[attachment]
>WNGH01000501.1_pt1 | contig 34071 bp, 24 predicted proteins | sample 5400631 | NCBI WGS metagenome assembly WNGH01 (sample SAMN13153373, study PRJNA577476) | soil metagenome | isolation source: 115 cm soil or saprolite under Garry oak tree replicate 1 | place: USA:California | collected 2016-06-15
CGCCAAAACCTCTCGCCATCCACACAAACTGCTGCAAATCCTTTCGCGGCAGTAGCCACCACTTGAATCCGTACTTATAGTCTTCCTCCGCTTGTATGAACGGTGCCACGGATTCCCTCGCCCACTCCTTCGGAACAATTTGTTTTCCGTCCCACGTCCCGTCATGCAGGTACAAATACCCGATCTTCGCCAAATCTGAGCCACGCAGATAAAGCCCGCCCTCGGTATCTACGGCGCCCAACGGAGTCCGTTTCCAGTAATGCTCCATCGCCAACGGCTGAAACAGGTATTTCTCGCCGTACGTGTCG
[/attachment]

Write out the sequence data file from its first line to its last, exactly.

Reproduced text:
>WNGH01000501.1_pt1 | contig 34071 bp, 24 predicted proteins | sample 5400631 | NCBI WGS metagenome assembly WNGH01 (sample SAMN13153373, study PRJNA577476) | soil metagenome | isolation source: 115 cm soil or saprolite under Garry oak tree replicate 1 | place: USA:California | collected 2016-06-15
CGCCAAAACCTCTCGCCATCCACACAAACTGCTGCAAATCCTTTCGCGGCAGTAGCCACCACTTGAATCCGTACTTATAGTCTTCCTCCGCTTGTATGAACGGTGCCACGGATTCCCTCGCCCACTCCTTCGGAACAATTTGTTTTCCGTCCCACGTCCCGTCATGCAGGTACAAATACCCGATCTTCGCCAAATCTGAGCCACGCAGATAAAGCCCGCCCTCGGTATCTACGGCGCCCAACGGAGTCCGTTTCCAGTAATGCTCCATCGCCAACGGCTGAAACAGGTATTTCTCGCCGTACGTGTCG